Sunday, February 19, 2017

Hospitality News For The Week Of 2/17/17

Hotel Construction Is Up in the US

STR is reporting that current hotel construction projects are up by over 16 percent for January 2017, compared to the same month last year. 4,763 hotels are now under construction, with 1,449 projected for later this year. This is according to STR’s January 2017 Pipeline Report. Nearly one-third, 31 percent, of the development is occurring in 10 major markets. New York leads the list of the top ten, followed by Dallas; Los Angeles; Seattle; Houston; Denver; Las Vegas; Washington, D.C.; Nashville; and Chicago. Full Story Here:

G6 executive illuminates international, digital growth

G6 Hospitality is undergoing aggressive expansion of digital presence, while adding India to a growing list of markets into which the Dallas-based company is expanding. The expansion is in line with plans made almost five years ago with parent company Blackstone. 2017 is the fifth anniversary of Blackstone’s acquisition of G6 Hospitality for $1.9 billion, which includes the primary brand Motel 6. Digital improvements by G6 have included the company’s September introduction of its proprietary cloud-based revenue management tool. Called “G6 Revenue Optimization Workspace, or “G6ROW”, the platform is capable of providing real-time rate and inventory management from anywhere, at anytime, on any device. Full Story Here:

New study reveals hoteliers envision similar technology in 2020 as ten years ago

ESSEC Business School professor Peter O’Connor, in collaboration with IDeaS Revenue Solutions, Revinate, and SiteMinder, has published the results of a sobering study which surveyed hundreds of leading hoteliers in regards to the future of the industry’s technology. While hoteliers see a near future of digitally connected, demanding customers much of their vision is lacking in foresight. When those surveyed were asked to name technologies that the industry could not live without in 2020, most responded with systems which are already in place across the hospitality industry. The results clearly indicate an industry with a highly conservative outlook. Full Story Here:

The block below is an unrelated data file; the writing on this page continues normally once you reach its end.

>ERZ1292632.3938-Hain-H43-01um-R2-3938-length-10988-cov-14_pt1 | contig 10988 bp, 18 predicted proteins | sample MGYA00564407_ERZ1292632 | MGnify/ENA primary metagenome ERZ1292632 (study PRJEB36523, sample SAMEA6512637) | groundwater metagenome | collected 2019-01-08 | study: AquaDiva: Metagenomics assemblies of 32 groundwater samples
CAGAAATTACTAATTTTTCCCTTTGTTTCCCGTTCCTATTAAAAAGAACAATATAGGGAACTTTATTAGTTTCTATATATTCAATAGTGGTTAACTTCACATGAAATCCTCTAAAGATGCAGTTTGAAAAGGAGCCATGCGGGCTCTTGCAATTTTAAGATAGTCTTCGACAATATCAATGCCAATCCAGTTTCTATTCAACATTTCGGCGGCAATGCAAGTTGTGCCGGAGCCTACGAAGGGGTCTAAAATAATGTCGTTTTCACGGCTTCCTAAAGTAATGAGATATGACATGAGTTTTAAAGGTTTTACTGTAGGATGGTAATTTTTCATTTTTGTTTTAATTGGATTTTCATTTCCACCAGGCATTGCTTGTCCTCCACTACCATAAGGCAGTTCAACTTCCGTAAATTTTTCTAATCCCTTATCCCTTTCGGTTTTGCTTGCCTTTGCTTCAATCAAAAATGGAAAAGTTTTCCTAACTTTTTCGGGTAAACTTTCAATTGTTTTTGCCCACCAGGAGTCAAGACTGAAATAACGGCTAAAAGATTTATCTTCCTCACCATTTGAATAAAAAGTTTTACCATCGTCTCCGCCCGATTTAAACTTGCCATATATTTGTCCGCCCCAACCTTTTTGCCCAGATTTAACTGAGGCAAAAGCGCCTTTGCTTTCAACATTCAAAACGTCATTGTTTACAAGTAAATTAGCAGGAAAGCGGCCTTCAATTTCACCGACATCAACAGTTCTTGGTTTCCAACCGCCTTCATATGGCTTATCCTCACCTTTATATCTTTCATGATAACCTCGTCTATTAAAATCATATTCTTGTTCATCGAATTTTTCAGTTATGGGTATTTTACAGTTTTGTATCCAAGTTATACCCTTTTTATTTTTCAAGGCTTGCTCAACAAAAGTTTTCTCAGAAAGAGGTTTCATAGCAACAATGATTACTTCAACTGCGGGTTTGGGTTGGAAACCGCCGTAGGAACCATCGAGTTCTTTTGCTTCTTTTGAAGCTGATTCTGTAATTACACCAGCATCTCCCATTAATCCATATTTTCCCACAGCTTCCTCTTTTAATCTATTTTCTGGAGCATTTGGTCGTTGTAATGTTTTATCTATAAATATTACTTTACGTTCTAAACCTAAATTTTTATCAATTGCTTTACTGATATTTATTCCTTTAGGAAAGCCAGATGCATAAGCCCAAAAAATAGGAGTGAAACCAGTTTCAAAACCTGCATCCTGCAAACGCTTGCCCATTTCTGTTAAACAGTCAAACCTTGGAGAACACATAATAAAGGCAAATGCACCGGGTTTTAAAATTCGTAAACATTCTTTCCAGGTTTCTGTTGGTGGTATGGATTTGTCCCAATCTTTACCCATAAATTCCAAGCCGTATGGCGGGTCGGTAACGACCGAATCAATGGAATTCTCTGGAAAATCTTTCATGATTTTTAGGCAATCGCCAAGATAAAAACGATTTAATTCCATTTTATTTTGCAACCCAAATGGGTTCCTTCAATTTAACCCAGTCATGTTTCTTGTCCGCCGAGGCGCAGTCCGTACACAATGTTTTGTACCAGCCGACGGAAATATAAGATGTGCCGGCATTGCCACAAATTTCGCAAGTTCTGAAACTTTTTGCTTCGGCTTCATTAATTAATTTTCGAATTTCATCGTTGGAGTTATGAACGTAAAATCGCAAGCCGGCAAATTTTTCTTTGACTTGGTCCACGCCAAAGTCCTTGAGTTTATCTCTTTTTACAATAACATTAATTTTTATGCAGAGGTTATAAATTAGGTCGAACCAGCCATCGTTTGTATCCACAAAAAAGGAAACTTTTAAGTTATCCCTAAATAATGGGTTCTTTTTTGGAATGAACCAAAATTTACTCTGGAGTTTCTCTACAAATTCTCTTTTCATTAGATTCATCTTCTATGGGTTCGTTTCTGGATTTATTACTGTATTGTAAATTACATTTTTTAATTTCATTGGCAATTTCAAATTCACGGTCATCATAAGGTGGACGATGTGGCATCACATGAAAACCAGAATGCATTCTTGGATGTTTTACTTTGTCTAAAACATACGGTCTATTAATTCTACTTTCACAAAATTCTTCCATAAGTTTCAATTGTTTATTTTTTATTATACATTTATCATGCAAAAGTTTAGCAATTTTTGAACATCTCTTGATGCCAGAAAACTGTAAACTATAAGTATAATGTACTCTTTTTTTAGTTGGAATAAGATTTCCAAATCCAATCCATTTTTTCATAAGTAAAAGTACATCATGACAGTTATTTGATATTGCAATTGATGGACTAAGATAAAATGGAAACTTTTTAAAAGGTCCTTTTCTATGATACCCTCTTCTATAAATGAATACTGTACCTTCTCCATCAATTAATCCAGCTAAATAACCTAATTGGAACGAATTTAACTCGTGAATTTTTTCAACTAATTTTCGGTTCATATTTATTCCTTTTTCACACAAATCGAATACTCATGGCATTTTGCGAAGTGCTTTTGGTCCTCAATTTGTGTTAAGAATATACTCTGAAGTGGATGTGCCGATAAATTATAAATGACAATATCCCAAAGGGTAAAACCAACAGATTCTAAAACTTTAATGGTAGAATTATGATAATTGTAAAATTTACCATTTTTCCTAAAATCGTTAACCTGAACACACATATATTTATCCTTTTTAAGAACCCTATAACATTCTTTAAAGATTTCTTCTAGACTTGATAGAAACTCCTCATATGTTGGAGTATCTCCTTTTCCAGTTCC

US Hotel Occupancy Down 4.4 Percent To 59.6 Percent - Week Ending February 11th - 2017

According to data published by STR, the U.S. hotel industry posted negative results in all three key performance measurements during the week of 5-11 February 2017. Compared to the same time period last year, industry-aide occupancy was down by -4.4 percent to finish the week at 59.6 percent. Average daily rate was -1.6 percent lower, ending up at $121.43 for the week. Revenue per available room dropped -5.9 percent to end the week at $72.41. Full Story Here:

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